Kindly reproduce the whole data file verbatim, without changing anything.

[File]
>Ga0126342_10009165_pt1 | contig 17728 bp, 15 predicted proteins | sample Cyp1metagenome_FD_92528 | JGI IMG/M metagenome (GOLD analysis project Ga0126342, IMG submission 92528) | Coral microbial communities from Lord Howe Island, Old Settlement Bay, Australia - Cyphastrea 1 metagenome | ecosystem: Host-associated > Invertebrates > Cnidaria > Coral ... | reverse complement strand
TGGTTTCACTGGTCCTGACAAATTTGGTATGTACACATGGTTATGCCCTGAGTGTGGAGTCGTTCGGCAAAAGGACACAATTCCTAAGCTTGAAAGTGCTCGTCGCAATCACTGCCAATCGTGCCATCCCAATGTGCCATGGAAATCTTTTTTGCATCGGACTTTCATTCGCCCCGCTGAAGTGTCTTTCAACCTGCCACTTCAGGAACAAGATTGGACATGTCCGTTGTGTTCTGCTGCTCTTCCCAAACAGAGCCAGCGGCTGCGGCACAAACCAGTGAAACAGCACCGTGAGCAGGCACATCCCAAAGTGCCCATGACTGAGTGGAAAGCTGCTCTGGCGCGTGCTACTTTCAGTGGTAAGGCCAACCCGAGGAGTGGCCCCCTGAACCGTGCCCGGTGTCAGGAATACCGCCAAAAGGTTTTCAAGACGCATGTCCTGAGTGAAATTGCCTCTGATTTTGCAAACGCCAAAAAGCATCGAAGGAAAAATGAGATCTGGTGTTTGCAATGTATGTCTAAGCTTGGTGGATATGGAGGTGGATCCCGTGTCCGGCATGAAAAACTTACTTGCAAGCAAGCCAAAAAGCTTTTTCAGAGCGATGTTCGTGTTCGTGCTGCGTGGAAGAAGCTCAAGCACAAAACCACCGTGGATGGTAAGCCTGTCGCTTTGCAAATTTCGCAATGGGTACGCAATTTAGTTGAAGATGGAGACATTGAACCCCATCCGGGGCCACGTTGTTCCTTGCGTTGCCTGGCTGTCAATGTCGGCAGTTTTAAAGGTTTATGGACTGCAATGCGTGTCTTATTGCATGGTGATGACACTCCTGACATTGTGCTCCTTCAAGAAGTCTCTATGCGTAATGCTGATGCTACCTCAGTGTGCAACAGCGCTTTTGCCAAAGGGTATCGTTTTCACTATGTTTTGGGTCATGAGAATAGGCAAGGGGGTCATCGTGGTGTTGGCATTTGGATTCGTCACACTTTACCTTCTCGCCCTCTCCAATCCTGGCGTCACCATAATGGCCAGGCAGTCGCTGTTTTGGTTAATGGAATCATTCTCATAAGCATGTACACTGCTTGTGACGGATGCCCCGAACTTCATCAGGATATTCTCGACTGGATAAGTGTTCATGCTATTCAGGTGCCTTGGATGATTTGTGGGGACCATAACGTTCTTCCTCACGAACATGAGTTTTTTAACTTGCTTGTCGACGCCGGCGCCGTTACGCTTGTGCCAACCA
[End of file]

>Ga0126342_10009165_pt1 | contig 17728 bp, 15 predicted proteins | sample Cyp1metagenome_FD_92528 | JGI IMG/M metagenome (GOLD analysis project Ga0126342, IMG submission 92528) | Coral microbial communities from Lord Howe Island, Old Settlement Bay, Australia - Cyphastrea 1 metagenome | ecosystem: Host-associated > Invertebrates > Cnidaria > Coral ... | reverse complement strand
TGGTTTCACTGGTCCTGACAAATTTGGTATGTACACATGGTTATGCCCTGAGTGTGGAGTCGTTCGGCAAAAGGACACAATTCCTAAGCTTGAAAGTGCTCGTCGCAATCACTGCCAATCGTGCCATCCCAATGTGCCATGGAAATCTTTTTTGCATCGGACTTTCATTCGCCCCGCTGAAGTGTCTTTCAACCTGCCACTTCAGGAACAAGATTGGACATGTCCGTTGTGTTCTGCTGCTCTTCCCAAACAGAGCCAGCGGCTGCGGCACAAACCAGTGAAACAGCACCGTGAGCAGGCACATCCCAAAGTGCCCATGACTGAGTGGAAAGCTGCTCTGGCGCGTGCTACTTTCAGTGGTAAGGCCAACCCGAGGAGTGGCCCCCTGAACCGTGCCCGGTGTCAGGAATACCGCCAAAAGGTTTTCAAGACGCATGTCCTGAGTGAAATTGCCTCTGATTTTGCAAACGCCAAAAAGCATCGAAGGAAAAATGAGATCTGGTGTTTGCAATGTATGTCTAAGCTTGGTGGATATGGAGGTGGATCCCGTGTCCGGCATGAAAAACTTACTTGCAAGCAAGCCAAAAAGCTTTTTCAGAGCGATGTTCGTGTTCGTGCTGCGTGGAAGAAGCTCAAGCACAAAACCACCGTGGATGGTAAGCCTGTCGCTTTGCAAATTTCGCAATGGGTACGCAATTTAGTTGAAGATGGAGACATTGAACCCCATCCGGGGCCACGTTGTTCCTTGCGTTGCCTGGCTGTCAATGTCGGCAGTTTTAAAGGTTTATGGACTGCAATGCGTGTCTTATTGCATGGTGATGACACTCCTGACATTGTGCTCCTTCAAGAAGTCTCTATGCGTAATGCTGATGCTACCTCAGTGTGCAACAGCGCTTTTGCCAAAGGGTATCGTTTTCACTATGTTTTGGGTCATGAGAATAGGCAAGGGGGTCATCGTGGTGTTGGCATTTGGATTCGTCACACTTTACCTTCTCGCCCTCTCCAATCCTGGCGTCACCATAATGGCCAGGCAGTCGCTGTTTTGGTTAATGGAATCATTCTCATAAGCATGTACACTGCTTGTGACGGATGCCCCGAACTTCATCAGGATATTCTCGACTGGATAAGTGTTCATGCTATTCAGGTGCCTTGGATGATTTGTGGGGACCATAACGTTCTTCCTCACGAACATGAGTTTTTTAACTTGCTTGTCGACGCCGGCGCCGTTACGCTTGTGCCAACCA